Friday, June 23, 2006
#25 (Male Performances in Review 2000-2004)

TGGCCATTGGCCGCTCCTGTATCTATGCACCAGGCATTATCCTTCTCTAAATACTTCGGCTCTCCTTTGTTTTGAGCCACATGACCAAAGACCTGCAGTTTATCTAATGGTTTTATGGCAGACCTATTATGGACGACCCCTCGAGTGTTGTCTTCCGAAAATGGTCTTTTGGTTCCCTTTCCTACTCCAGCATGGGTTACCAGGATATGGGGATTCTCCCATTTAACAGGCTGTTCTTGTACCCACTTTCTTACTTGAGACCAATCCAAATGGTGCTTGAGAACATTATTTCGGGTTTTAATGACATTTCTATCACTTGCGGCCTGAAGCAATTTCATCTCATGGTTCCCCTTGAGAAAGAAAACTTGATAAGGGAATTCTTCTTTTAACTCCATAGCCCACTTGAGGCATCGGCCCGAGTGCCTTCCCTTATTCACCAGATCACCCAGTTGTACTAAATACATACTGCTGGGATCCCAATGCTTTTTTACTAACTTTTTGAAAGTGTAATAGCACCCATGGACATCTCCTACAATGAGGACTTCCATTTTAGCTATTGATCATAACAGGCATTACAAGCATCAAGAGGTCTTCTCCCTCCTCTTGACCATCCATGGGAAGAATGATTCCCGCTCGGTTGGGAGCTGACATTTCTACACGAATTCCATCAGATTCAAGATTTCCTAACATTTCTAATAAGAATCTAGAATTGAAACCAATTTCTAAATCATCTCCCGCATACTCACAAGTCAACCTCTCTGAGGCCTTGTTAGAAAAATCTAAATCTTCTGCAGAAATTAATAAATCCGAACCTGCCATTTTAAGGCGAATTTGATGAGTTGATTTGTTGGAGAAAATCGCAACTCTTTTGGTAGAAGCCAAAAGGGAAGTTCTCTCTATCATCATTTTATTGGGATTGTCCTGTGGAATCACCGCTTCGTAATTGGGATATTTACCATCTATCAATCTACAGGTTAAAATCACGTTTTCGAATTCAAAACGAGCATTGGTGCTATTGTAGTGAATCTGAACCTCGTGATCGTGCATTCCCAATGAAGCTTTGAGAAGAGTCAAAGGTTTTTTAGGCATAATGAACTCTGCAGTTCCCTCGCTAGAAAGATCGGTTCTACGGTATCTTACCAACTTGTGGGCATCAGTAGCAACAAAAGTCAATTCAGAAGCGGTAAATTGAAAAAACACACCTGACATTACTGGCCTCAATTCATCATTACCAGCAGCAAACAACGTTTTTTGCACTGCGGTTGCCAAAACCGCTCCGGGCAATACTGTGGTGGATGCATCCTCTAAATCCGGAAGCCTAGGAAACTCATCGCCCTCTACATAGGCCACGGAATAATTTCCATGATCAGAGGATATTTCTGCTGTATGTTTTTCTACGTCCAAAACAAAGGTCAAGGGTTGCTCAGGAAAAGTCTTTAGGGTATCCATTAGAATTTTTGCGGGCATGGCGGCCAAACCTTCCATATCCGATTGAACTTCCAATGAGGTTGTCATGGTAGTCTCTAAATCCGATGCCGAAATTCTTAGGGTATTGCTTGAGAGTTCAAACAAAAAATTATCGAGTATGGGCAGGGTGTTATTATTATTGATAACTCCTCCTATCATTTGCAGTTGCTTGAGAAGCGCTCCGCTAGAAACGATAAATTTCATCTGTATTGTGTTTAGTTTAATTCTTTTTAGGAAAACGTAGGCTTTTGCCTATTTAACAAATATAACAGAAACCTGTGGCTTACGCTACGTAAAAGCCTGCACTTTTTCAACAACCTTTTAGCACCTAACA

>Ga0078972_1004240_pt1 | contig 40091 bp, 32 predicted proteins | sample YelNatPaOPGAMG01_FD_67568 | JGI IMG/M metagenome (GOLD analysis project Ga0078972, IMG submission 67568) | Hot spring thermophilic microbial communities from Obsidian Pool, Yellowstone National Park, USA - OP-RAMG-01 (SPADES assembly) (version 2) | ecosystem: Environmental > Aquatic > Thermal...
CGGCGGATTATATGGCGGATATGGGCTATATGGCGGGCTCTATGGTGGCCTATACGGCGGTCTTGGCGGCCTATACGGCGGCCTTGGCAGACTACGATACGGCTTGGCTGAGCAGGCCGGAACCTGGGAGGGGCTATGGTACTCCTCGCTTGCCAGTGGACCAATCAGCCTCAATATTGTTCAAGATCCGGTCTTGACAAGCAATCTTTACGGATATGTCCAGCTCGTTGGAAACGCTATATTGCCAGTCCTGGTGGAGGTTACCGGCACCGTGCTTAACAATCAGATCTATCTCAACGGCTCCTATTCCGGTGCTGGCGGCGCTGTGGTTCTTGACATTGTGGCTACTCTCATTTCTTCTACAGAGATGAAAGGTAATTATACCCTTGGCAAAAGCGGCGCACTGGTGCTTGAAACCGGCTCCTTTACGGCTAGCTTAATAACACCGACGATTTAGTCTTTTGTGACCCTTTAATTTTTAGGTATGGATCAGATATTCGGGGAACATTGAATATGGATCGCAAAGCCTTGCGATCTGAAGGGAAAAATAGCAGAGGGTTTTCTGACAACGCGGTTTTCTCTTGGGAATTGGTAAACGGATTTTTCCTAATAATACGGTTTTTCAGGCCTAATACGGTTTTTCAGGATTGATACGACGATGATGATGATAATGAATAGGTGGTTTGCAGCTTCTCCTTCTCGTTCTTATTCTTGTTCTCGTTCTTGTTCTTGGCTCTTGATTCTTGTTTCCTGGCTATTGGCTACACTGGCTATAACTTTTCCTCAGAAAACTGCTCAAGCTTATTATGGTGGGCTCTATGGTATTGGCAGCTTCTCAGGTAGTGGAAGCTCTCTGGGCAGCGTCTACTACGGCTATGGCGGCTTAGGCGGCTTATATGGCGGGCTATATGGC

In Arnaud Desplechin's intriguing soap-opery-but-surprisingly-not-trite Kings and Queen, Emmanuelle Devos's Nora and her relationships with the several men in her life may serve as the film's main thrust, but it is Mathieu Amalric as her emotionally unstable ex that steals the show, the stage, and even the chair you're sitting on. Thrown into a mental institution on suicide watch at the behest of his frustrated sister, Ismaël argues against, pleads with and finally attacks various members of staff, completely at a loss as to why he is being held against his will. The amazing feat of Amalric's performance is he convinces us that he is the lone sane person on-screen and all the people around him are behaving irrationally and without just cause, despite the fact that his character is a very sick man. I was in gleeful stitches watching the furious, embittered Ismaël sputter and rave at his non-plussed parents, or when he tries to justify to his sister why he sent her Christmas presents in July. Amalric is also very adept at capturing his character's manic, mile-a-minute thought process, and demonstrates how his past relationships with women have utterly soured his view of the female gender. This does not stop Ismaël , however, from contemplating having a tryst with a willing, interested patient in the hospital (Amalric plays beautifully against her, weighing the pros and cons of the situation). Perpetually horny, confused and all-the-while frazzled by his present situation, Amalric is fascinating to look at as he navigates his way through the dilemma at hand. It's a high-wire, loopy exercise, but Amalric always makes sure to humanize the man, so there is no danger of caricature or chewing the scenery. This is the genius of his work; it is hysterical, intelligent comedy, but grounded in a subtle truth about heartache, betrayal and illness that is visible in his body language. His interaction with his would-be son during the film's final moments is a tender, moving scene that does not resort to mawkish sentimentality. In a picture filled top to bottom with astounding acting efforts, it may be the film's best performance.